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July 2, 2002 | From Times Wire Reports
AND FINALLY ... * How much would you pay for a piece of fresh fruit? If it's from a tree four centuries old that once fed emperors, try $67,000. A single rare litchi weighing about half an ounce fetched a record price of about $67,000 at an auction Sunday in Zengcheng, in Guangdong province, the official New China News Agency reported. Here's why: The litchi, a small fruit with bumpy skin and juicy white flesh, was produced by a rare tree named Xiyuangualu.
October 26, 1988
Crews from the California Conservation Corps begin a door-to-door canvass today to confiscate home-grown fruit in an area of West Los Angeles where an infestation of Mediterranean fruit flies was recently detected. Between 75 and 150 members of the corps will visit 1,200 households over the next 10 days, spokeswoman Suzanne Levitsky said. They will bag the fruit and trucks will transport it to a landfill, she said.
January 16, 1988 | BILL SIDNAM
Peaches--sweet, luscious and ripe from the tree--are not usually associated with winter. However, if you want your own peach tree, now is the time to act while dormant trees are available at nurseries. Although California ranks first in peach production, peaches are a real challenge for Southland gardeners. Not that we don't have mild, warm weather. We do--and that's the problem. It just doesn't get cold enough in most of our growing regions to satisfy a peach tree's need for winter chilling.
August 17, 1988
U.S. Postal Service officials have ordered workers in Orange County to stop inspecting soggy or leaky packages suspected of containing rotting, quarantined fruit, despite warnings that the parcels are a major source of fruit flies. Sealed packages in first-class mail, even if they are about to break open, are protected by privacy laws and must be rewrapped and promptly sent on to the addressee, regional postal inspectors have told Orange County postal employees.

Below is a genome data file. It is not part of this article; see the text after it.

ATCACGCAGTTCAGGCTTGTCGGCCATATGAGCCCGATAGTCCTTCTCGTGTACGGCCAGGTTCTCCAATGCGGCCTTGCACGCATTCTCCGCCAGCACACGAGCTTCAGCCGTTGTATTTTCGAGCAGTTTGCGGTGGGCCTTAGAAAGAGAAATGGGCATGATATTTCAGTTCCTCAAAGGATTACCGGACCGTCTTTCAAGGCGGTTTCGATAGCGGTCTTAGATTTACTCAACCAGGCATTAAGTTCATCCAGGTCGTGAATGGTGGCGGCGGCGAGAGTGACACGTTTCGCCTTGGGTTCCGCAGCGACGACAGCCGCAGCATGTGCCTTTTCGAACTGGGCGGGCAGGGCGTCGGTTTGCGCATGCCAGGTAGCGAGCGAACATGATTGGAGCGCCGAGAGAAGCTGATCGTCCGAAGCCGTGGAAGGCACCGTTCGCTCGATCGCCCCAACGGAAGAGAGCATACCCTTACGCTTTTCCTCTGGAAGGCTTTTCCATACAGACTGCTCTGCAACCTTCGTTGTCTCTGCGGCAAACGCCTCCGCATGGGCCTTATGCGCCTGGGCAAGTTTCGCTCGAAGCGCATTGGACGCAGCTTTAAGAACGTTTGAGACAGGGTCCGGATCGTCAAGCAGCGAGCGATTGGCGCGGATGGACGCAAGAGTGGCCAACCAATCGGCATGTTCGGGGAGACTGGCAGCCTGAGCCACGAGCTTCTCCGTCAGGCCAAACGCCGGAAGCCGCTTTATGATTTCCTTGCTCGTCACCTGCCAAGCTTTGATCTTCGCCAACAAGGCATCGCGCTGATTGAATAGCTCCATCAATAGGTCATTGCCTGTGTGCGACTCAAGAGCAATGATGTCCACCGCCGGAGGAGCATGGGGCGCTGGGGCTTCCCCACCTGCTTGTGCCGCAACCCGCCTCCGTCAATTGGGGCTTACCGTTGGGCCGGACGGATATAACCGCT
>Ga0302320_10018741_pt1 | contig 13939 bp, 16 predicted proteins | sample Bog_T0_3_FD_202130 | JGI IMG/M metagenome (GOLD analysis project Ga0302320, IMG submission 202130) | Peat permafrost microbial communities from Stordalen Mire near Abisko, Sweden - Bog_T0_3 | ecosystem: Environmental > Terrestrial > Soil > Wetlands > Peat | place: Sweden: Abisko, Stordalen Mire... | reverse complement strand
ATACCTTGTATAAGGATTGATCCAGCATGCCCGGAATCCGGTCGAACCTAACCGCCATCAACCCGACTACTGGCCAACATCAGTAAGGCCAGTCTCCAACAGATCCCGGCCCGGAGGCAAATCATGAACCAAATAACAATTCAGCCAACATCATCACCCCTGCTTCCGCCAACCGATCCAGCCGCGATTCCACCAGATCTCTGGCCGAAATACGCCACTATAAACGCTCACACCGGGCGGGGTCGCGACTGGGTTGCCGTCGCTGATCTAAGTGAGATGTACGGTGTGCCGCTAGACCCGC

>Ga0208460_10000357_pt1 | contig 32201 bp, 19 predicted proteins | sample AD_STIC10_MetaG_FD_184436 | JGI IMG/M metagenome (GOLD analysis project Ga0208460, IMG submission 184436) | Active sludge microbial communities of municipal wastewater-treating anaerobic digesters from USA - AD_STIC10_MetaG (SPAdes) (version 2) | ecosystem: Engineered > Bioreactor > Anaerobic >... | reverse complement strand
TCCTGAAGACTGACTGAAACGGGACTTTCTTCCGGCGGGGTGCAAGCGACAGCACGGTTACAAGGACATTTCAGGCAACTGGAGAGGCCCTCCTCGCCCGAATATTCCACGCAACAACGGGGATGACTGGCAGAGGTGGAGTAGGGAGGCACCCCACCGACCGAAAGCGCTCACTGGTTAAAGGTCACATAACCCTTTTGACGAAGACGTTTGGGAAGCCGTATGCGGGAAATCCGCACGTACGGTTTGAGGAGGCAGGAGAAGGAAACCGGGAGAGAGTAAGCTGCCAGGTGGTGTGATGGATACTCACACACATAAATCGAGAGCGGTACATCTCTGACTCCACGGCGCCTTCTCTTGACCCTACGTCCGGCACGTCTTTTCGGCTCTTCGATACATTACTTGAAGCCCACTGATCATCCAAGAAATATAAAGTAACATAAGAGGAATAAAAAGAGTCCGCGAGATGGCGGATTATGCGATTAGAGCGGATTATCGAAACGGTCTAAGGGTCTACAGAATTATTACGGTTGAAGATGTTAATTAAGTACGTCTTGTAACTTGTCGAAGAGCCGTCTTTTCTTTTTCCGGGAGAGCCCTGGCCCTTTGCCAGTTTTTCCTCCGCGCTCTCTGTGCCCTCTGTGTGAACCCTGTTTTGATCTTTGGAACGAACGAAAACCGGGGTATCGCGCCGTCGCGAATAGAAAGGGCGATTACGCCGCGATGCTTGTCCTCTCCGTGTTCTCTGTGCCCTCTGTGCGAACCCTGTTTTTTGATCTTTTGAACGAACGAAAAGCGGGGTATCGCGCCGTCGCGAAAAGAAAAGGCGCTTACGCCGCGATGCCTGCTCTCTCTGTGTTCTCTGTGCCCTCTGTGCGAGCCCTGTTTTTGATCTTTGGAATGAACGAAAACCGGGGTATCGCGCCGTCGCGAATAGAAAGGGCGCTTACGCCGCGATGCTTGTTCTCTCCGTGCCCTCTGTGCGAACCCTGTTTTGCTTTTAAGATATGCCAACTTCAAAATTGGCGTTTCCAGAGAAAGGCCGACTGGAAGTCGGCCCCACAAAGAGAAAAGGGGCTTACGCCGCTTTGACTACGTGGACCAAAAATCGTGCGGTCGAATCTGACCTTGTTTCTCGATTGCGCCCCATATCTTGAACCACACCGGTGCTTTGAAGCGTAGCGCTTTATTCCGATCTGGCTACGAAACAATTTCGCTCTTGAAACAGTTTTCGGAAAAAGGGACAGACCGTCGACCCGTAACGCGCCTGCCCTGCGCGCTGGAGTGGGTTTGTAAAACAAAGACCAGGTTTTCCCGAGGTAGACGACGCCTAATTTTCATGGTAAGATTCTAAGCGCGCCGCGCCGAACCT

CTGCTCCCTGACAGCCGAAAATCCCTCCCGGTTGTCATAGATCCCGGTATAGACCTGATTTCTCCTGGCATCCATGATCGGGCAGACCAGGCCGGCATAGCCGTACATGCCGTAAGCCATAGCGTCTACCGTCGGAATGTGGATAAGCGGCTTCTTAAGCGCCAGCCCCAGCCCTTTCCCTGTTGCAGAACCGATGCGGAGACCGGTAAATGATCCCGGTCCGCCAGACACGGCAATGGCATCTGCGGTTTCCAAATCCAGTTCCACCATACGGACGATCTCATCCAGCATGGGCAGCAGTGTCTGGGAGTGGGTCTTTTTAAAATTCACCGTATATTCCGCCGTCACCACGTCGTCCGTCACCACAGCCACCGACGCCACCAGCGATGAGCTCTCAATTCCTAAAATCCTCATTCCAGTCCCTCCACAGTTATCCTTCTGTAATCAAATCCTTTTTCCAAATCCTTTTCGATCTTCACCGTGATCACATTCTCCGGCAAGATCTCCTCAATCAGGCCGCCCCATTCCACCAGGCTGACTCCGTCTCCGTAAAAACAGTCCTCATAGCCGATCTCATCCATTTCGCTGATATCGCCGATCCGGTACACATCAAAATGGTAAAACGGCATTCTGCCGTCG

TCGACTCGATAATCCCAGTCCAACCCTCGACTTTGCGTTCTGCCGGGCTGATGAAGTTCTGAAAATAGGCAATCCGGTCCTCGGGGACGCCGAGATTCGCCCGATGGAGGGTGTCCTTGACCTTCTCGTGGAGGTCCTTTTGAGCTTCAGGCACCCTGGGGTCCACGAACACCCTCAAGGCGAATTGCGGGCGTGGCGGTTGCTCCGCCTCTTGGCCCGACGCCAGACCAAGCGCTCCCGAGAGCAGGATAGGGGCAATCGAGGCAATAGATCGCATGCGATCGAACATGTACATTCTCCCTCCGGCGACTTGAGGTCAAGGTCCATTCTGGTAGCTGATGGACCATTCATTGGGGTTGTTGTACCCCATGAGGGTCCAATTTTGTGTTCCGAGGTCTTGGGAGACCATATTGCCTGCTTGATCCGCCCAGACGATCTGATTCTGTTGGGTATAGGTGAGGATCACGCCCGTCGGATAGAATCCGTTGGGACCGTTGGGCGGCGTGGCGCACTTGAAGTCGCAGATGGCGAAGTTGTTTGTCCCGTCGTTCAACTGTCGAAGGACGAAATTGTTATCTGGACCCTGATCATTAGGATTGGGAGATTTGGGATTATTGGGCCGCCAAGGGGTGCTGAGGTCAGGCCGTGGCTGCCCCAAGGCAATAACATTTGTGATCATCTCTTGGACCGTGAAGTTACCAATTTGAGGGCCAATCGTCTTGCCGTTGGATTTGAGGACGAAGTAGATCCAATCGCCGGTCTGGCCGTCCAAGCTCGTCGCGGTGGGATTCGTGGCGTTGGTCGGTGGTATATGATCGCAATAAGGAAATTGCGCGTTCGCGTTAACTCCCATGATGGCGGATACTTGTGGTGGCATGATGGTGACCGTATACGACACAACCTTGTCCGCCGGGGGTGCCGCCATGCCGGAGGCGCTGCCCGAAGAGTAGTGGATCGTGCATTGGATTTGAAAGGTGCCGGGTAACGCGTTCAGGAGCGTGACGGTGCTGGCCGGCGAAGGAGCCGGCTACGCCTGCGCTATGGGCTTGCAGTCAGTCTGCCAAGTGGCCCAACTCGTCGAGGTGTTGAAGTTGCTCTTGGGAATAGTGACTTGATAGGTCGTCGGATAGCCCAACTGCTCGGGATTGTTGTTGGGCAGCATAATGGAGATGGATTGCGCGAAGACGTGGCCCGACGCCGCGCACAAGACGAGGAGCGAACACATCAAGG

July 28, 1992 | DANIEL AKST
Sell a nectarine, go to jail. Well, not exactly. But the federal government is suing a Fresno-area grower for selling peaches and nectarines a fraction of an inch smaller than the legal minimum. The buyers in this case were wholesalers who apparently resold the fruit to mom-and-pop grocery stores in central Los Angeles. Yes, it's those pesky agricultural marketing orders again.
October 11, 1987 | LESLIE BERKMAN, Times Staff Writer and
It wouldn't work without the bees. Swarming through a field in Irvine, they carry pollen from the flowers of ordinary watermelon plants to alternating rows of hybrid plants incapable of producing fruit by themselves. The cross-pollination creates distinctive round, pale green "mule" watermelons interspersed among the traditional oblong, dark green picnic melons. Although the bees don't know the difference, the seedless mules have become a popular attraction in supermarket produce departments.
December 8, 1989 | From Times Staff and Wire Reports
The citrus canker scare that led to the burning of 20 million fruit trees in the mid-1980s reached the state Supreme Court in Tallahassee, Fla., with growers arguing that a compensation plan violates their rights. They said a law passed by the Legislature providing a $30-million compensation fund and setting up an administrative hearing procedure was unconstitutional because it denied them their right to have compensations settled in court.
June 21, 2004 | Jane E. Allen
Eating fruit appears to protect your eyes from a leading cause of blindness in later years. The common wisdom has been that antioxidant vitamins and carotenoids -- natural pigments that give color to egg yolks, tomatoes, fruits and vegetables -- can reduce the risk of age-related macular degeneration, a largely incurable disease that affects central vision. That may be so.
March 15, 1989 | STEPHEN BRAUN, Times Staff Writer
Long before dawn Tuesday, work crews at Cal-Fruit Co.'s loading dock at the Los Angeles Produce Market began the sudden push for citrus. In the dark, workers strained behind hand trucks to wheel out tottering stacks of fruit crates to waiting trucks. Cal-Fruit forklifts whined around them, moving out pallets as quickly as they had been unloaded. By the time the sky lightened, row after row of plump grapefruits, oranges and lemons were ready for inspection at the edge of the dock.
June 15, 1989 | JOAN DRAKE, Times Staff Writer
When choosing a fresh pineapple, select fruit that's plump and firm with fresh green leaves in the crown. The pineapple should have a sweet aroma, and no mold or soft spots. Shell color is not a good sign of maturity--some pineapple varieties remain green even when they are fully ripe. And forget pulling leaves out of the crown; ease of extraction is not an indication of either ripeness or quality. Once a pineapple is harvested from the plant, it will not ripen any further.
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